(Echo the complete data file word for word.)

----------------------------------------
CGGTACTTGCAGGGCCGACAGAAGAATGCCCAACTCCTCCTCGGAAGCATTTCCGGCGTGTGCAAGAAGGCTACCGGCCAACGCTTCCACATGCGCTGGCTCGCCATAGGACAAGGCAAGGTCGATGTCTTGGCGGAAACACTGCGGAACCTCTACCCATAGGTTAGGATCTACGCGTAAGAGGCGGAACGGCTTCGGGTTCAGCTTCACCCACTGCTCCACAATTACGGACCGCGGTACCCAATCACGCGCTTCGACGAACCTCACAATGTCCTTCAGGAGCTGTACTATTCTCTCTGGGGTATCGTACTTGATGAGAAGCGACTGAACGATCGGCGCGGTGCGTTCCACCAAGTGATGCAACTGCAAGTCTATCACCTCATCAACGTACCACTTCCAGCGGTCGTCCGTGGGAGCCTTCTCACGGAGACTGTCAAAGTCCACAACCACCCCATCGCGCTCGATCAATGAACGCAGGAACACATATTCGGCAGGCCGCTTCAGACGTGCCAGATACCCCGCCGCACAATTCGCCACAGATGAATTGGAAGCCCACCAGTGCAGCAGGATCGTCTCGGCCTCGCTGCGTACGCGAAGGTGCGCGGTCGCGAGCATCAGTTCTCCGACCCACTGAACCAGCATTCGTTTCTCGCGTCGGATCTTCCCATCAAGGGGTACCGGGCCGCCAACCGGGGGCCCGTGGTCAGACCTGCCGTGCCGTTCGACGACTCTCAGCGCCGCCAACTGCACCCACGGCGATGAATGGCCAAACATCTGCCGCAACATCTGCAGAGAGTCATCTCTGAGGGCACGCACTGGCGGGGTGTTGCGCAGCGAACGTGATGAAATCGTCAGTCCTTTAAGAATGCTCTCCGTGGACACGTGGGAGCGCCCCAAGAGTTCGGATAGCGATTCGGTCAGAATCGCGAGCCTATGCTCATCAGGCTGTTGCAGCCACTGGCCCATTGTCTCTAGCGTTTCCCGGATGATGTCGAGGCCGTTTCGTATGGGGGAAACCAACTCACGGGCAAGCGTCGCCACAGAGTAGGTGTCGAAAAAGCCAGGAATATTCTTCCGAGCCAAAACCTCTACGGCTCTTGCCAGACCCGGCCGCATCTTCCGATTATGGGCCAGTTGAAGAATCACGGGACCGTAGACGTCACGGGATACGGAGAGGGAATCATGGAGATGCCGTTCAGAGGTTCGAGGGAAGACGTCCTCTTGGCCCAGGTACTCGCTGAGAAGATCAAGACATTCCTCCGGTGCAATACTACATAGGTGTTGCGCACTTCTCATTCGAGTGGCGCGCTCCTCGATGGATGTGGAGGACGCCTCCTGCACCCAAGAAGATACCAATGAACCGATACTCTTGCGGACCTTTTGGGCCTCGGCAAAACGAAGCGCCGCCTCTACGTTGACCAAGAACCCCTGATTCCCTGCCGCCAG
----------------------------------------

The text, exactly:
CGGTACTTGCAGGGCCGACAGAAGAATGCCCAACTCCTCCTCGGAAGCATTTCCGGCGTGTGCAAGAAGGCTACCGGCCAACGCTTCCACATGCGCTGGCTCGCCATAGGACAAGGCAAGGTCGATGTCTTGGCGGAAACACTGCGGAACCTCTACCCATAGGTTAGGATCTACGCGTAAGAGGCGGAACGGCTTCGGGTTCAGCTTCACCCACTGCTCCACAATTACGGACCGCGGTACCCAATCACGCGCTTCGACGAACCTCACAATGTCCTTCAGGAGCTGTACTATTCTCTCTGGGGTATCGTACTTGATGAGAAGCGACTGAACGATCGGCGCGGTGCGTTCCACCAAGTGATGCAACTGCAAGTCTATCACCTCATCAACGTACCACTTCCAGCGGTCGTCCGTGGGAGCCTTCTCACGGAGACTGTCAAAGTCCACAACCACCCCATCGCGCTCGATCAATGAACGCAGGAACACATATTCGGCAGGCCGCTTCAGACGTGCCAGATACCCCGCCGCACAATTCGCCACAGATGAATTGGAAGCCCACCAGTGCAGCAGGATCGTCTCGGCCTCGCTGCGTACGCGAAGGTGCGCGGTCGCGAGCATCAGTTCTCCGACCCACTGAACCAGCATTCGTTTCTCGCGTCGGATCTTCCCATCAAGGGGTACCGGGCCGCCAACCGGGGGCCCGTGGTCAGACCTGCCGTGCCGTTCGACGACTCTCAGCGCCGCCAACTGCACCCACGGCGATGAATGGCCAAACATCTGCCGCAACATCTGCAGAGAGTCATCTCTGAGGGCACGCACTGGCGGGGTGTTGCGCAGCGAACGTGATGAAATCGTCAGTCCTTTAAGAATGCTCTCCGTGGACACGTGGGAGCGCCCCAAGAGTTCGGATAGCGATTCGGTCAGAATCGCGAGCCTATGCTCATCAGGCTGTTGCAGCCACTGGCCCATTGTCTCTAGCGTTTCCCGGATGATGTCGAGGCCGTTTCGTATGGGGGAAACCAACTCACGGGCAAGCGTCGCCACAGAGTAGGTGTCGAAAAAGCCAGGAATATTCTTCCGAGCCAAAACCTCTACGGCTCTTGCCAGACCCGGCCGCATCTTCCGATTATGGGCCAGTTGAAGAATCACGGGACCGTAGACGTCACGGGATACGGAGAGGGAATCATGGAGATGCCGTTCAGAGGTTCGAGGGAAGACGTCCTCTTGGCCCAGGTACTCGCTGAGAAGATCAAGACATTCCTCCGGTGCAATACTACATAGGTGTTGCGCACTTCTCATTCGAGTGGCGCGCTCCTCGATGGATGTGGAGGACGCCTCCTGCACCCAAGAAGATACCAATGAACCGATACTCTTGCGGACCTTTTGGGCCTCGGCAAAACGAAGCGCCGCCTCTACGTTGACCAAGAACCCCTGATTCCCTGCCGCCAG